HH: What are the most predictive stats for a team’s win-loss record in the upcoming season and how do you calculate projected wins for a team in the Almanac?
The projected wins come from 10,000 simulations. We put in a lot of data and there are tons of variables and you get a spread. The number for Washington is 8.1 wins, but that’s part of a spread because [the simulation finds] a bunch of 10-7 seasons, a bunch of 9-8 seasons, there are some 13-4 seasons, and there might be a few 4-13 seasons.
From a predictive standpoint (and it’s bad news for Washington) the offense last season is more predictive than the defense. Last season’s offense is likely to carry over, whereas defense is more subject to the QBs you faced and things like that. You can count on a QB’s performance, it’s more likely to follow a gentle curve, whereas defenses don’t do that.
There are other indicators. A team that’s lights out on 3rd down, but not good on 1st and 2nd down [is a red flag.] Chances are they are the same team on 1st and 2nd down, but on 3rd down they got lucky and someone slipped or they have a great scrambler who made a couple of miracle plays. You can find under- and overvalued teams like that.
HH: The Almanac includes a “pregame” section with many lessons learned over the years of Football Outsiders analysis. What are one or two of the most important lessons learned you think football fans should take away from this section?
One of them that has permeated the league is the value of the running back. When we started writing the Almanac back in 2004, people were like “what do you mean RBs aren’t valuable, I just watched LaDainian Tomlinson do XYZ?” Now it’s still debated by Ezekiel Elliott’s agent and some father-in-law’s on Facebook, but it’s not that RBs don’t matter, it’s that if you’re trying to build around the RB you’ve got 1 or 2 years that you know they’re going to be spectacular, then they’re probably going to get injured and their play will fall off. They should not be paid a great deal of money and you’re better off having a 2, 3, or 4-person committee. I think that’s the big one that has permeated conversation.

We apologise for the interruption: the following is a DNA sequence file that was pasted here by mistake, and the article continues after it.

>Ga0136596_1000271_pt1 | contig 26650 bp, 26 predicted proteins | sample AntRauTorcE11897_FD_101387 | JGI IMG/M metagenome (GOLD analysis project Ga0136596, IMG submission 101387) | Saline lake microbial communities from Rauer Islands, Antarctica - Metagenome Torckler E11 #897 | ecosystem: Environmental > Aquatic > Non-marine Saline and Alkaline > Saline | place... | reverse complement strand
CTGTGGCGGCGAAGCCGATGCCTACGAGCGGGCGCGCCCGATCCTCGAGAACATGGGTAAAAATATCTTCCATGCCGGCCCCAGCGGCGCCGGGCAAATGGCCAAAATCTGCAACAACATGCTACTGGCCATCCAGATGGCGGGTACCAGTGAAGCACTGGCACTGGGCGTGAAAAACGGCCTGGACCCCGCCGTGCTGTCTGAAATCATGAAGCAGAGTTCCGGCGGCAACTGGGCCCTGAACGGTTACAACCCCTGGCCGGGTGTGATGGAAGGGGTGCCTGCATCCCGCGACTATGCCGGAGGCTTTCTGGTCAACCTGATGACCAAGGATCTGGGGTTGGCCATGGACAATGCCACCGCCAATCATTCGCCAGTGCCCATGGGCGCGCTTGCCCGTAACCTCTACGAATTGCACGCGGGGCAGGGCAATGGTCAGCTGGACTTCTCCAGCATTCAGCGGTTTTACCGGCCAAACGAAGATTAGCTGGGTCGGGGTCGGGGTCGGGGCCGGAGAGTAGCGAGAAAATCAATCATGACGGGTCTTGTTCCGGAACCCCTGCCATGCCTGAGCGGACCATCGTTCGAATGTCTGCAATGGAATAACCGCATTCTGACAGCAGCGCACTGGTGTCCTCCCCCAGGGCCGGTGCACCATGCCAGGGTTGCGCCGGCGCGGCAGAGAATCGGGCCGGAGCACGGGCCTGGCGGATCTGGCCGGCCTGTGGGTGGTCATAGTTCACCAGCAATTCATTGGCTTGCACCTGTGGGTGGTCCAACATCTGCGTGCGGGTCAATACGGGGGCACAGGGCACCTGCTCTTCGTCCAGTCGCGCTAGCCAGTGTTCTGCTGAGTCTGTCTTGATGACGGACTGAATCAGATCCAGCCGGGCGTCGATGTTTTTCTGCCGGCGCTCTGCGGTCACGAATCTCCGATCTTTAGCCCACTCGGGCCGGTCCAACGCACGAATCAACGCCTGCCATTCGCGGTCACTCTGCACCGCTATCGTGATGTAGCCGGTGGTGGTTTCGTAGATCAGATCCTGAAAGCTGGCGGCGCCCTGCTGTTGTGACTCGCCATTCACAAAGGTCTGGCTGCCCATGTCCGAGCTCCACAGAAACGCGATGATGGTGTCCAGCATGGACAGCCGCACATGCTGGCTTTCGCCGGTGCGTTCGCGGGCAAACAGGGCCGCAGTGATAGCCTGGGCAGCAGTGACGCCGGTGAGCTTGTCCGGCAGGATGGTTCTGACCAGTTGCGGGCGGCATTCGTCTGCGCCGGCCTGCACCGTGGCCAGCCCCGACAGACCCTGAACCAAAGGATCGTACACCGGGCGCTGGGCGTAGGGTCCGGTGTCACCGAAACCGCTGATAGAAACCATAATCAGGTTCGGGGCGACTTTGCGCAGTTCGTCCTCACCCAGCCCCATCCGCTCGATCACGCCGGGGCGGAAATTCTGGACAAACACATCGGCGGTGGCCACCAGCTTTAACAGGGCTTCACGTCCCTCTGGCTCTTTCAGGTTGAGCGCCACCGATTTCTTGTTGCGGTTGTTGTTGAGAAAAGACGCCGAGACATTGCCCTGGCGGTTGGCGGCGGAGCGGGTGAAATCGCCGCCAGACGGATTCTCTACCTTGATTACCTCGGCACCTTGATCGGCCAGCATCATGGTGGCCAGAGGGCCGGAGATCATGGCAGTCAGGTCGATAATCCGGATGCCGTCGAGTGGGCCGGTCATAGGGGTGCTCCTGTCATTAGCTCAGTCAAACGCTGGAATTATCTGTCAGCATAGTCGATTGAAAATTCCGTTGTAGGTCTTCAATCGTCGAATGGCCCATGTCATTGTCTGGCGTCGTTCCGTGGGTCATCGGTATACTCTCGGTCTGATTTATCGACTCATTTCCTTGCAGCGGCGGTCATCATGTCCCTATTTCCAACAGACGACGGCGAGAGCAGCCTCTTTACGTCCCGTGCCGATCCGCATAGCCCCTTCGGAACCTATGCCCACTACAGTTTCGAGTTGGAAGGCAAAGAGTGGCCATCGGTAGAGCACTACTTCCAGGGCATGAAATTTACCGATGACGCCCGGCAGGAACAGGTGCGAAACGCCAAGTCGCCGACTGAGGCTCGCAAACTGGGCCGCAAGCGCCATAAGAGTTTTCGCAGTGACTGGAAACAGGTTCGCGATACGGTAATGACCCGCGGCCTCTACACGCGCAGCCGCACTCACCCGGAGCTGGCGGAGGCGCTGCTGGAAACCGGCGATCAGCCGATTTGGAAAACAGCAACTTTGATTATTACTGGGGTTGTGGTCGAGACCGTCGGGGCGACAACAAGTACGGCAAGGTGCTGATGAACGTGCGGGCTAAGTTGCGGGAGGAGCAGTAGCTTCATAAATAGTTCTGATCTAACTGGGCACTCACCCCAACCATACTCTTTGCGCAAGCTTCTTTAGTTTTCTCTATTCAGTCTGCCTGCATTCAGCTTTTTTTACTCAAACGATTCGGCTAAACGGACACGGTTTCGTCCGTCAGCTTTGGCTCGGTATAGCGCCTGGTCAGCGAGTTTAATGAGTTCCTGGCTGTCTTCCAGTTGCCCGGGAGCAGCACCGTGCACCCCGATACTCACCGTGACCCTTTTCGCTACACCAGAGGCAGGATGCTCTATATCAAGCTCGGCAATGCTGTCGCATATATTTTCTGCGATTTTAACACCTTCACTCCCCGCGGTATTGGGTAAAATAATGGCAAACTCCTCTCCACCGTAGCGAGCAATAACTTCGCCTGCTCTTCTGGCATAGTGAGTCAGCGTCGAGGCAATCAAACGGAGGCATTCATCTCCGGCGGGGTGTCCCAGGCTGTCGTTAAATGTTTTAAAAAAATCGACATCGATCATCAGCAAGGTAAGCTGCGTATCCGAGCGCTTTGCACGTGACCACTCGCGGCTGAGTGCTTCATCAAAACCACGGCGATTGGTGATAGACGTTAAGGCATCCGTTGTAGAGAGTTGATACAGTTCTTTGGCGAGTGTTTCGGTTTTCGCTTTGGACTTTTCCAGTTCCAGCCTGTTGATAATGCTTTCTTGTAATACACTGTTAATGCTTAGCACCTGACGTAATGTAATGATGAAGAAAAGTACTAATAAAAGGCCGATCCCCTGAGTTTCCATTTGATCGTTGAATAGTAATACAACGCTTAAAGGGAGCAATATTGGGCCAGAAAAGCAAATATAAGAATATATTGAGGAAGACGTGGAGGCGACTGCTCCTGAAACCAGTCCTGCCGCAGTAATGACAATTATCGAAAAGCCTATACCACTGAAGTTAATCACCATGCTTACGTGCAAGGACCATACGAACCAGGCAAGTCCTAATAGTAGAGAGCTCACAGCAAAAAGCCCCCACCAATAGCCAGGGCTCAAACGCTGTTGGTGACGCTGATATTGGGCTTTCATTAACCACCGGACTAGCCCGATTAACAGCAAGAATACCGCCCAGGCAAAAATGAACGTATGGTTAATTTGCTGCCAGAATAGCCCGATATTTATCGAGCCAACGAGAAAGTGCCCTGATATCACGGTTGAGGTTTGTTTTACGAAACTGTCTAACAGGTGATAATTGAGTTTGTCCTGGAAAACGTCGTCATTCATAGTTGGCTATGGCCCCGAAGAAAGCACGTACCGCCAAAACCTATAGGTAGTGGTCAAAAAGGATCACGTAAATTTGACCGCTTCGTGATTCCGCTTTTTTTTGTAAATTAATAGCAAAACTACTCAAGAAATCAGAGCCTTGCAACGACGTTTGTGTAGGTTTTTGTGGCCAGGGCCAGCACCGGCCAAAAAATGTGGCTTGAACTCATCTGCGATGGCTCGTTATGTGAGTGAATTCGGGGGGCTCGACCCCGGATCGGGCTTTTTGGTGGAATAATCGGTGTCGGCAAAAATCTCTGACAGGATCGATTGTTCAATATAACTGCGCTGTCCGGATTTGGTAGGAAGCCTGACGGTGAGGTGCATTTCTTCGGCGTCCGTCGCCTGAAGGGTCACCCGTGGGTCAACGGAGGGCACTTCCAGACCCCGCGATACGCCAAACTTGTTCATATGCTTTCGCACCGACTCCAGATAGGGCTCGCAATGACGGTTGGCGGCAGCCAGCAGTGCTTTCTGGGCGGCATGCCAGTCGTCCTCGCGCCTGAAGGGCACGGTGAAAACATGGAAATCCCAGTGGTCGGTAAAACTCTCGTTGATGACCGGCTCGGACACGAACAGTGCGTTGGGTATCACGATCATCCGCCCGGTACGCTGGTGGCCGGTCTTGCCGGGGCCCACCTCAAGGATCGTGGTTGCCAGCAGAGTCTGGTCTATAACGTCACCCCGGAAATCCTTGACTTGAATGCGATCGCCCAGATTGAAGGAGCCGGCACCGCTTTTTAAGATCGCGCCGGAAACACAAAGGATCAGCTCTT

The other one is the one I just described: one of the first things I’ll look at when I have a 4-0, 5-1 team (that doesn’t have Aaron Rodgers going lights out) is I want to look at their fumbles. The total amount of fumbles isn’t random, Chase Young is going to get you more strip sacks than the next guy. It’s the recoveries that are random, because he’s going to strip sack Dak and Dak’s going to fall on it, or he’s going to strip sack Dak and Payne or somebody is going to fall on, that’s the random part. You have to watch for that, because that’s going to sometimes tell you a lie one way or the other about the team.
HH: When analyzing offensive line play, have you seen indication of differences in the positional value of the different positions along the offensive line? Is there any truth to the belief that centers are more important to run blocking and tackles are more important to pass blocking, or that left tackles are more important than right tackles?